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The Obama Campaign may be fighting back against the Tea Party Republicans who have hijacked any sort of meaningful dialogue. An Obama adviser went on the offensive on a television appearance while the President had a heated exchange with a tea party activist.
Former White House press secretary Robert Gibbs went on MSNBC on Tuesday. Gibbs, who now serves as a re-election advisor for the president, criticized Republicans, saying that they must decide whether they’re going to “swear allegiance to the tea party” or work with Democrats to create jobs.
He advised Congress to “pay attention to creating jobs again.” He also suggested that some Republicans “do not want to see this economy get better” because they know continuing misery will likely improve their election prospects.
Gibbs says Obama favors a number of moves to help businesses step up hiring. He says “the president is not focused on keeping his job, most of all. He’s focused on creating jobs for the American people.” He reported that Congress likely will be asked to continue payroll tax relief.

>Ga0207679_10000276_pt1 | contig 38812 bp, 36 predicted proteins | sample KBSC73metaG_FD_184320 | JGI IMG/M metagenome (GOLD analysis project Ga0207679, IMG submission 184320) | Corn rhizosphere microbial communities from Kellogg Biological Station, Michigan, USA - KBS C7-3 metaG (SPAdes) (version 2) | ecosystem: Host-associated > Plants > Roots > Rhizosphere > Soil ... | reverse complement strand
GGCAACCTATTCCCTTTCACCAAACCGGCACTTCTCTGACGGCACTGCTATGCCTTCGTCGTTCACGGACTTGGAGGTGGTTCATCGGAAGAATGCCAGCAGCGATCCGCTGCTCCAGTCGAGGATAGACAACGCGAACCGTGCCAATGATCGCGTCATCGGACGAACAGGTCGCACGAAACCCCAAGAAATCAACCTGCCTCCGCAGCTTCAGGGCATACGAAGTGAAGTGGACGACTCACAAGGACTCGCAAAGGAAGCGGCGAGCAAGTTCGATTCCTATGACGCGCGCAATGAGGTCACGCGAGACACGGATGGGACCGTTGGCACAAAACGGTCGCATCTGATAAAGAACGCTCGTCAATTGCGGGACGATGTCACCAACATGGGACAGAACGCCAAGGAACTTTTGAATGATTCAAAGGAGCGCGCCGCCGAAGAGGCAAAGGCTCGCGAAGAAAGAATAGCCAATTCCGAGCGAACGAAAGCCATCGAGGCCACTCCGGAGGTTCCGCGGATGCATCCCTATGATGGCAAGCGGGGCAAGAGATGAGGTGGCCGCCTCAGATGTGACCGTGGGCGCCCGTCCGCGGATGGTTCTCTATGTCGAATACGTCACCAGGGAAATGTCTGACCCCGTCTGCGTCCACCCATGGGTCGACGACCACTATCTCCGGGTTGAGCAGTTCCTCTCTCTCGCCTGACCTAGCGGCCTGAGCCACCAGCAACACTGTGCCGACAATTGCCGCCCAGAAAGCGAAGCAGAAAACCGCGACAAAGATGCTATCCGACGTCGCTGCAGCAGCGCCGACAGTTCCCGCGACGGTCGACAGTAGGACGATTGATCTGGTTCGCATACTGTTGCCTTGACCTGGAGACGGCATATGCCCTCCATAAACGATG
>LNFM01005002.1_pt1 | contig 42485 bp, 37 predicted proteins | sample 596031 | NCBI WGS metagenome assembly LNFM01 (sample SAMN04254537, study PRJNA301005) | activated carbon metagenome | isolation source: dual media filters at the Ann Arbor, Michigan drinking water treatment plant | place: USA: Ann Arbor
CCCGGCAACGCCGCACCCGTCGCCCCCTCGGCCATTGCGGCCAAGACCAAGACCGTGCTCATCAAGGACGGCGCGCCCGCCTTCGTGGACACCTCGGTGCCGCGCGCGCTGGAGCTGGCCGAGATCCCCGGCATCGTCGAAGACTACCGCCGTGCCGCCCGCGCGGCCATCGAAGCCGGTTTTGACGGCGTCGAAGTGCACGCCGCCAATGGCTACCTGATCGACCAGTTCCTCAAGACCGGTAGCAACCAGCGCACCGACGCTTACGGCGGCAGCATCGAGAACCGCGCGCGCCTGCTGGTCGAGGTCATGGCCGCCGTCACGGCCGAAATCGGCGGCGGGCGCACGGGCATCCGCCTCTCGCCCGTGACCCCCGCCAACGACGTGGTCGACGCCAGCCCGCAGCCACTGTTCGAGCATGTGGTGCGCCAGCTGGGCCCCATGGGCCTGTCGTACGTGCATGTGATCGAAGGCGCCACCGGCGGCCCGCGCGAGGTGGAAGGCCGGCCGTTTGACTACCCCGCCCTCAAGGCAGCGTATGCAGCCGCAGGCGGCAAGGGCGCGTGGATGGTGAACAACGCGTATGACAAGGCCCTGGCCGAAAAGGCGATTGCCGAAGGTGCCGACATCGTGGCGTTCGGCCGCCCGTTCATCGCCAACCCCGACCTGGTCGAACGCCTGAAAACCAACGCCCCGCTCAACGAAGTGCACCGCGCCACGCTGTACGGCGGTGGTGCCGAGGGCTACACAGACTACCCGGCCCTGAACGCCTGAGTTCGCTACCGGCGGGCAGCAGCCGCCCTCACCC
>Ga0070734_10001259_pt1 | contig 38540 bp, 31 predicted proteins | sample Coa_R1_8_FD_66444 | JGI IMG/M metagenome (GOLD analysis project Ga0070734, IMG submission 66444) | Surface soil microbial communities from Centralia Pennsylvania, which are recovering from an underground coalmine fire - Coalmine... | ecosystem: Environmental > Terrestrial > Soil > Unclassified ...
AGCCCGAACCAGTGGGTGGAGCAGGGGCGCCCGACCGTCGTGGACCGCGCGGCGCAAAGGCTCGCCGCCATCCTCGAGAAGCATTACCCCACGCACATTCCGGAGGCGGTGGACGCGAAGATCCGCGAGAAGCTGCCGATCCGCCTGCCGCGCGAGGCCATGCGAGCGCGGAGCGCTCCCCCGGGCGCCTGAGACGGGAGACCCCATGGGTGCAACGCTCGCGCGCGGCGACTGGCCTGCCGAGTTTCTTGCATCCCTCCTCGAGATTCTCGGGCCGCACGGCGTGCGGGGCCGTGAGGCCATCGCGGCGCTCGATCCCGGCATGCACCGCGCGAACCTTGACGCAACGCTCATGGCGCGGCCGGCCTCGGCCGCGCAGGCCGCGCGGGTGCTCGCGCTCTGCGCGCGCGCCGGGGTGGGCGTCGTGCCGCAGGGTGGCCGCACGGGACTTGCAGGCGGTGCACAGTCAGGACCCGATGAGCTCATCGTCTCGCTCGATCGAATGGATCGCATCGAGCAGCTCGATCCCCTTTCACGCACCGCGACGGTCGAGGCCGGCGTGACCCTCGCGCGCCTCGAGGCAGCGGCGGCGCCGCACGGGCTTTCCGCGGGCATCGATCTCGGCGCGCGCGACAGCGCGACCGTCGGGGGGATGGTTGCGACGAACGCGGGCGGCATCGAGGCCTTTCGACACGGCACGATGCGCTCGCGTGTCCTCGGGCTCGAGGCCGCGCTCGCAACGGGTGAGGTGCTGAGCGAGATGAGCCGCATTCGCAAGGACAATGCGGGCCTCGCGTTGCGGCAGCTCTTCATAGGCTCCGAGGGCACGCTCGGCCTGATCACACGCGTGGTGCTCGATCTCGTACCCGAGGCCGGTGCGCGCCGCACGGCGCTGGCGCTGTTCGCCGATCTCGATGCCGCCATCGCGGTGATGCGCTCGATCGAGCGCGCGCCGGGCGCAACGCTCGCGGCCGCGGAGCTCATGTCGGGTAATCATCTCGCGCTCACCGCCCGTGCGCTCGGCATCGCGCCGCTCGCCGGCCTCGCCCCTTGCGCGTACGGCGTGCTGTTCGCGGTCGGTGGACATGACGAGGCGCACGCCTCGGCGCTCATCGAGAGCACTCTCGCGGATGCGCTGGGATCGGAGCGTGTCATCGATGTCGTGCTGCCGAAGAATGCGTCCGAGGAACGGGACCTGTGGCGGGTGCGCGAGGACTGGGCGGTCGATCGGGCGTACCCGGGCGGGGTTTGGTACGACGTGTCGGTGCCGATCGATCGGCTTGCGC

Looking ahead to 2012, Gibbs said, “We’re not running against George W. Bush.” He added, “But many of the policies that got us into the mess that we’re trying to dig out of now, are the same policies that the frontrunners for the Republican nomination seek to go back to.”
Meanwhile in Iowa, the tea party confronted Obama about vice president Joe Biden’s remarks earlier in the month comparing the tea party to terrorists. “He said we were acting like terrorists,” Iowa Tea Party activist Ryan Rhodes said, confronting the president after the Decorah town hall as Obama worked a rope line of audience members. “What we stand for is limited government and a balanced budget,” Rhodes continued.
“First of all, in fairness to this gentleman who raised a question, I absolutely agree that everybody needs to try to tone down the rhetoric. Now, in fairness, since I’ve been called a socialist who wasn’t born in this country, who is destroying America and taking away its freedoms because I passed a health care bill, I’m all for lowering the rhetoric.”
Obama later countered that Biden was making the point that almost failing to raise the debt ceiling was irresponsible. “He wasn’t objecting to the balanced budget amendment, he was objecting to us almost defaulting,” Obama said. As Rhodes persisted, and Obama continued to shake hands, the president added, “It doesn’t sound like you are interested in listening.”